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Leveraging 2D image recognition technology in retail can lead to increased sales potential

Leveraging 2D image recognition technology in retail can lead to increased sales potential

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Developments in artificial intelligence have led to a greater understanding of the potential of image recognition technology. Industry-wide, businesses are seeing the benefits this type of tech creates from supply chain management to brand growth strategies. While it’s still in its infancy, the potential impact of image recognition on the entire consumer buying process is limitless.

Image recognition shows strong potential to increase sales both in the shopping aisle and online. It offers a way for brands to connect with consumers through their phones’ cameras. It’s also a means of reducing the length of the purchase funnel to increase sales rates. Image recognition technology will become critical to marketers in the years to come as this type of innovation has the ability to impact an entire industry.

The Role of AI in Image Recognition

Image recognition processes run on data. A system must be able to review the various dimensions of an image, and then parse through millions of other photos to find a match. This technology must also understand the context in these photos; or in other words, why the consumer is searching. Artificial intelligence is a critical part of this process.

AI algorithms make it possible to review millions of images in an instant and select the most fitting result. This search process is evolving in the same way that search engines did. Before Google, consumers used web crawlers and other platforms to search based on keywords. However, these platforms worked strictly off flawed keyword systems. Posts with the highest count of a specific keyword were shown first—often with a heavy bias towards that individual crawlers’ sponsors.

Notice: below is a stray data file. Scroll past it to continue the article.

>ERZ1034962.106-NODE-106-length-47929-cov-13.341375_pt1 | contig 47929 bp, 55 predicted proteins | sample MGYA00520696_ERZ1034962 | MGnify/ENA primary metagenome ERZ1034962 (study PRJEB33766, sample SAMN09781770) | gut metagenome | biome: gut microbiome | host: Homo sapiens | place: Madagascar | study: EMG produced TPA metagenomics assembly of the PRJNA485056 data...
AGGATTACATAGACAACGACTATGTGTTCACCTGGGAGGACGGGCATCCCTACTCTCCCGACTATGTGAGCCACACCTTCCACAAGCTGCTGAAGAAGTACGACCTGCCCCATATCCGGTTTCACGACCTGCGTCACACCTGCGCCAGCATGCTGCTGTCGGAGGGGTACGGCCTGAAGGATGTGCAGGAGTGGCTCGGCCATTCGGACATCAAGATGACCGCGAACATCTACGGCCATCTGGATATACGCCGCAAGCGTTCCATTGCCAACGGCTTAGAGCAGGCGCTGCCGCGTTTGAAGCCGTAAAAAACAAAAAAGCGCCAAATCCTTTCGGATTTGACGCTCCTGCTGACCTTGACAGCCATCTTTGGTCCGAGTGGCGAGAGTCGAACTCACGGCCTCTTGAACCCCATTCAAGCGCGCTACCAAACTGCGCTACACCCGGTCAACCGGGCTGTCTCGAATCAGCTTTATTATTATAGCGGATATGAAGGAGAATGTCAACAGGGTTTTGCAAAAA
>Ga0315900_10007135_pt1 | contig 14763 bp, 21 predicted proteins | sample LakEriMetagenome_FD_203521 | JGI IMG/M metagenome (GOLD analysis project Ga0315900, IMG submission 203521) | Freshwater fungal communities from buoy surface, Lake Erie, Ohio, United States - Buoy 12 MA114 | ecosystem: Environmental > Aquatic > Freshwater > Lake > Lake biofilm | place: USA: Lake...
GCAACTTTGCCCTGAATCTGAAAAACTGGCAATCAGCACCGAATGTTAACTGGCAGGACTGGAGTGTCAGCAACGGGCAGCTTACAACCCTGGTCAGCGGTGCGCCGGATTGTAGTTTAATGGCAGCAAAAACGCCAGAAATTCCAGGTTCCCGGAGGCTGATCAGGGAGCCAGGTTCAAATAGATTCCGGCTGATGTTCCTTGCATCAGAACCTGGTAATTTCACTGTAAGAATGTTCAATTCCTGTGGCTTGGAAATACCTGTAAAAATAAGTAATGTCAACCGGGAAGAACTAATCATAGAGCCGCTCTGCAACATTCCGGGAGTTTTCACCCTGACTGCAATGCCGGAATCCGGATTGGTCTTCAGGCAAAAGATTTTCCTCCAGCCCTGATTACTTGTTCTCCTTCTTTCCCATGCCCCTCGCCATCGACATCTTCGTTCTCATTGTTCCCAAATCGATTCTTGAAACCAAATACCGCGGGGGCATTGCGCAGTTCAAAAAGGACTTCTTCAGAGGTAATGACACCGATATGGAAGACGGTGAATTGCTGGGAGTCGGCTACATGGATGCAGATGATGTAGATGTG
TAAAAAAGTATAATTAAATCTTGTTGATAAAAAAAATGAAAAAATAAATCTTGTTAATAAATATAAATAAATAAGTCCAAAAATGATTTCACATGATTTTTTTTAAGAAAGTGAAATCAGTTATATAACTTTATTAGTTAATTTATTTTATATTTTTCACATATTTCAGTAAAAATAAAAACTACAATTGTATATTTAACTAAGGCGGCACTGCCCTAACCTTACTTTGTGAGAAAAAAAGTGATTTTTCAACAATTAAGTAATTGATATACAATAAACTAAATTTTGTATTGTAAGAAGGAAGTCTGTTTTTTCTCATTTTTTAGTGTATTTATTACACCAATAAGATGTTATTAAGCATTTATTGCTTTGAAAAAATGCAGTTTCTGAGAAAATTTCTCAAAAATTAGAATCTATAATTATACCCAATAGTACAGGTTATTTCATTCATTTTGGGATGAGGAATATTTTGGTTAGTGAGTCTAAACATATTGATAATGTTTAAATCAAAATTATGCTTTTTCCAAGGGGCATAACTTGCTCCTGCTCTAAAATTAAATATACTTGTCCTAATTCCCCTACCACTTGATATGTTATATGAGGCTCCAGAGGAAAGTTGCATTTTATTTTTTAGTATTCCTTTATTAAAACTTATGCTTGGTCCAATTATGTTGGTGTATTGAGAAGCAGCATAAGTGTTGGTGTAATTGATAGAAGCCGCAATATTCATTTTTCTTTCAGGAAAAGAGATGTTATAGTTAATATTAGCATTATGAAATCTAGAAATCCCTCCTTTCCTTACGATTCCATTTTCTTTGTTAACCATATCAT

Then, Google rolled out an algorithm that was designed not just to look for keywords, but to seek out quality. Using data from millions of existing searches, they found a way to give these keywords context and better understand not just what the consumers were searching for, but why they searched in the first place.

Image search is evolving similarly. In the earliest phase, image recognition was limited to finding only 100% identical pictures based strictly on pixels and size. Now, image searches have grown more sophisticated. For example, an individual can first submit an image taken with their phone. Next, the algorithm will seek out individual items found within that image and return with useful and informative product information on them.

Establishing Image Recognition as an Online Shopping Tool

Limiting purchase steps reduces cart abandonment. Amazon realized this when developing their “1-Click” ordering option, which proved very successful. Through this process, they were able to overcome common issues that lead to cart abandonment before purchase.

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Excessive advertisements:

Pop up and banner ads cause 62% of consumers to have a lower opinion of a retailer as they believe this means the customer experience is not a priority. Consumers find ads that interrupt their purchases frustrating and unnecessary, leading to a common cause of cart abandonment.

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Excessive form fills:

Having to fill out redundant information—whether it’s a matter of excess forms or system glitches—will cause 63% of consumers to abandon their carts when shopping via mobile. Requiring customers to fill out excessive information without offering an auto-fill option will cause them to search for products elsewhere.

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Difficult navigation:

Site navigation remains one of the top causes of cart abandonment. Consumers can’t buy what they can’t find, and will leave a website quickly if they’re unable to easily navigate the site and select items freely.

These three reasons are the primary factors in why 70% of carts are abandoned before purchase, so retailers and brands need to consider ways to work around them; image recognition technology can help.